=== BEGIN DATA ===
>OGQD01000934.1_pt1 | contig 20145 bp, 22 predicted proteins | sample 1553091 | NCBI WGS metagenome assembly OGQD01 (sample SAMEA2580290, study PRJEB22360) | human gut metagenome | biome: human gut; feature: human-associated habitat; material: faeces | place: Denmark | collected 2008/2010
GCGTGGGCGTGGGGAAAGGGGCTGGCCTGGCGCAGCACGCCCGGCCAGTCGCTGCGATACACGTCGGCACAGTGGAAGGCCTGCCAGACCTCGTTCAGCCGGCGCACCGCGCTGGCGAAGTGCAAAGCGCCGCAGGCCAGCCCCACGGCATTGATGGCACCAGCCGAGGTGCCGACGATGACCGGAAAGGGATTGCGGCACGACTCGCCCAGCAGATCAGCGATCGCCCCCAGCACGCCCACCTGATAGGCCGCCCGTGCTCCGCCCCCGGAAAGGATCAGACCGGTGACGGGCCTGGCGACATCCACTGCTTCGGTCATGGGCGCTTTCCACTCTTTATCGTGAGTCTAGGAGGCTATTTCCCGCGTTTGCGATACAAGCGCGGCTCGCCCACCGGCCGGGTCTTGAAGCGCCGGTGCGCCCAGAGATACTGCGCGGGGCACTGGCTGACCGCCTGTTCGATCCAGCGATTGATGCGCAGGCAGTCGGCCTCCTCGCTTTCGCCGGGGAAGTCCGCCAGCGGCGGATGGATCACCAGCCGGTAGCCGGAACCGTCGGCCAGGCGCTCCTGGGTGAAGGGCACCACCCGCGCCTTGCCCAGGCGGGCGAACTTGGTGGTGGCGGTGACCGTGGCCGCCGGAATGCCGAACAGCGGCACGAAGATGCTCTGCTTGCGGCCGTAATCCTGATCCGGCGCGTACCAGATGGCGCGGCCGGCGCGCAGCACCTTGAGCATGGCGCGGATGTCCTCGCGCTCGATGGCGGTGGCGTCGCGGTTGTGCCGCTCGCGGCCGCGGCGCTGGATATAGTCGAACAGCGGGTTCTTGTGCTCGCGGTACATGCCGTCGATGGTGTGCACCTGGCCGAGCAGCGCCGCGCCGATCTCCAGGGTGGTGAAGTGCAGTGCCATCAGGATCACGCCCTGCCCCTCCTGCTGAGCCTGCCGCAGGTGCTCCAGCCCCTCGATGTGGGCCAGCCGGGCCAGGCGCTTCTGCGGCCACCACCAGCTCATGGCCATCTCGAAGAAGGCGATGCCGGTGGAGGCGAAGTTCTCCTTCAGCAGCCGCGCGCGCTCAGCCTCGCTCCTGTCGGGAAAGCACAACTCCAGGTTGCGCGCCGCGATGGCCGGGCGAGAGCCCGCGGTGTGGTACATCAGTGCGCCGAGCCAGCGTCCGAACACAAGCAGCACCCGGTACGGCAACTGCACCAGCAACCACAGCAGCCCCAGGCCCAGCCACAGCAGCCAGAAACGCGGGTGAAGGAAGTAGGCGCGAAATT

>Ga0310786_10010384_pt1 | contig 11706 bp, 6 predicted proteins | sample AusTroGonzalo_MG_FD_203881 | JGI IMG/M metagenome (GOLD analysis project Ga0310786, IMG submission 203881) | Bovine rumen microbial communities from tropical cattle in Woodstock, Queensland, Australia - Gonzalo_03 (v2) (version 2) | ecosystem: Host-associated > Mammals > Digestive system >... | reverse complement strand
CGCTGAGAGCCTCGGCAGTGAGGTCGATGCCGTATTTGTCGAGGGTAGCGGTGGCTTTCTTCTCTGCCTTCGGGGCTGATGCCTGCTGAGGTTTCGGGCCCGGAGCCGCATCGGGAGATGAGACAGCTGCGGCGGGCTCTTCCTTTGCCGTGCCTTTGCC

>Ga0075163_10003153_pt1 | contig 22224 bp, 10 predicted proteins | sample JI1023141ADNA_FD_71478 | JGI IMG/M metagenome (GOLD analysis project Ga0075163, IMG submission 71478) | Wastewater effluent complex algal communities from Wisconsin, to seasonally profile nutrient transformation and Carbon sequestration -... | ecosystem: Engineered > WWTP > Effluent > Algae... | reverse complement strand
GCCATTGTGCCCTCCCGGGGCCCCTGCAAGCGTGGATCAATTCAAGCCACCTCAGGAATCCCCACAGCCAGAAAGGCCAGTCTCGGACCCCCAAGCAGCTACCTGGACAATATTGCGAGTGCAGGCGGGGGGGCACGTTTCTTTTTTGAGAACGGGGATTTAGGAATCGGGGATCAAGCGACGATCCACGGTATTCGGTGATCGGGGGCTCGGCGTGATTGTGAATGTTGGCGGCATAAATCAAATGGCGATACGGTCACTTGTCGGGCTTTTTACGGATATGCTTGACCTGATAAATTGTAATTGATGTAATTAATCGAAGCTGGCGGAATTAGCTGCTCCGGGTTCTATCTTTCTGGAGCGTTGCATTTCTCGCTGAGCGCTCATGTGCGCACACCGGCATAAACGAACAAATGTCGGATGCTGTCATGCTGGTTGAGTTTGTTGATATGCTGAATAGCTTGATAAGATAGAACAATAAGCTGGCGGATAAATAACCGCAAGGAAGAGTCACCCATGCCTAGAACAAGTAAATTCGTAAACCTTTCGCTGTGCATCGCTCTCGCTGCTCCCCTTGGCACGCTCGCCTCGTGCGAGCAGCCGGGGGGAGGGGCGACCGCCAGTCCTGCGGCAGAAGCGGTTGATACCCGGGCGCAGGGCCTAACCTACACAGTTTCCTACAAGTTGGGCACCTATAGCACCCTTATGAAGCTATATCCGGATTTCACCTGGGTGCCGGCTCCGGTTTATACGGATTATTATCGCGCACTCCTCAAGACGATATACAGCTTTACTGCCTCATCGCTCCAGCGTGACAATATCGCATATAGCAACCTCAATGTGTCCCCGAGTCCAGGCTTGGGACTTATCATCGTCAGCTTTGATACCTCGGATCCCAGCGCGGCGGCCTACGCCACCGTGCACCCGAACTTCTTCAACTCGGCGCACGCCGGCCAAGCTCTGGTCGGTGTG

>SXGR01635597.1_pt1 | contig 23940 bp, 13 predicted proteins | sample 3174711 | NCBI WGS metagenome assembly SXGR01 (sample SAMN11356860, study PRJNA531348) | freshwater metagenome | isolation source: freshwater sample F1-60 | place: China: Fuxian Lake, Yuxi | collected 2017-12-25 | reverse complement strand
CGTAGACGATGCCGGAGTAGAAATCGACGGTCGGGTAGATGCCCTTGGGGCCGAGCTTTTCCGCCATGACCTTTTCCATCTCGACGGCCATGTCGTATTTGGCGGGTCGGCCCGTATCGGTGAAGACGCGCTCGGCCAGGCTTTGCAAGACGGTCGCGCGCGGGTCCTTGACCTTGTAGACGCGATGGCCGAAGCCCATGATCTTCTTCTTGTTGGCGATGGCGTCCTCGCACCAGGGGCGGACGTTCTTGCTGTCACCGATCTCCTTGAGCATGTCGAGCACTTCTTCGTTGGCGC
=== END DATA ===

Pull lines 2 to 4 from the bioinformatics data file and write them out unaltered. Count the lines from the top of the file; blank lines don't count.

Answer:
GCGTGGGCGTGGGGAAAGGGGCTGGCCTGGCGCAGCACGCCCGGCCAGTCGCTGCGATACACGTCGGCACAGTGGAAGGCCTGCCAGACCTCGTTCAGCCGGCGCACCGCGCTGGCGAAGTGCAAAGCGCCGCAGGCCAGCCCCACGGCATTGATGGCACCAGCCGAGGTGCCGACGATGACCGGAAAGGGATTGCGGCACGACTCGCCCAGCAGATCAGCGATCGCCCCCAGCACGCCCACCTGATAGGCCGCCCGTGCTCCGCCCCCGGAAAGGATCAGACCGGTGACGGGCCTGGCGACATCCACTGCTTCGGTCATGGGCGCTTTCCACTCTTTATCGTGAGTCTAGGAGGCTATTTCCCGCGTTTGCGATACAAGCGCGGCTCGCCCACCGGCCGGGTCTTGAAGCGCCGGTGCGCCCAGAGATACTGCGCGGGGCACTGGCTGACCGCCTGTTCGATCCAGCGATTGATGCGCAGGCAGTCGGCCTCCTCGCTTTCGCCGGGGAAGTCCGCCAGCGGCGGATGGATCACCAGCCGGTAGCCGGAACCGTCGGCCAGGCGCTCCTGGGTGAAGGGCACCACCCGCGCCTTGCCCAGGCGGGCGAACTTGGTGGTGGCGGTGACCGTGGCCGCCGGAATGCCGAACAGCGGCACGAAGATGCTCTGCTTGCGGCCGTAATCCTGATCCGGCGCGTACCAGATGGCGCGGCCGGCGCGCAGCACCTTGAGCATGGCGCGGATGTCCTCGCGCTCGATGGCGGTGGCGTCGCGGTTGTGCCGCTCGCGGCCGCGGCGCTGGATATAGTCGAACAGCGGGTTCTTGTGCTCGCGGTACATGCCGTCGATGGTGTGCACCTGGCCGAGCAGCGCCGCGCCGATCTCCAGGGTGGTGAAGTGCAGTGCCATCAGGATCACGCCCTGCCCCTCCTGCTGAGCCTGCCGCAGGTGCTCCAGCCCCTCGATGTGGGCCAGCCGGGCCAGGCGCTTCTGCGGCCACCACCAGCTCATGGCCATCTCGAAGAAGGCGATGCCGGTGGAGGCGAAGTTCTCCTTCAGCAGCCGCGCGCGCTCAGCCTCGCTCCTGTCGGGAAAGCACAACTCCAGGTTGCGCGCCGCGATGGCCGGGCGAGAGCCCGCGGTGTGGTACATCAGTGCGCCGAGCCAGCGTCCGAACACAAGCAGCACCCGGTACGGCAACTGCACCAGCAACCACAGCAGCCCCAGGCCCAGCCACAGCAGCCAGAAACGCGGGTGAAGGAAGTAGGCGCGAAATT

>Ga0310786_10010384_pt1 | contig 11706 bp, 6 predicted proteins | sample AusTroGonzalo_MG_FD_203881 | JGI IMG/M metagenome (GOLD analysis project Ga0310786, IMG submission 203881) | Bovine rumen microbial communities from tropical cattle in Woodstock, Queensland, Australia - Gonzalo_03 (v2) (version 2) | ecosystem: Host-associated > Mammals > Digestive system >... | reverse complement strand
CGCTGAGAGCCTCGGCAGTGAGGTCGATGCCGTATTTGTCGAGGGTAGCGGTGGCTTTCTTCTCTGCCTTCGGGGCTGATGCCTGCTGAGGTTTCGGGCCCGGAGCCGCATCGGGAGATGAGACAGCTGCGGCGGGCTCTTCCTTTGCCGTGCCTTTGCC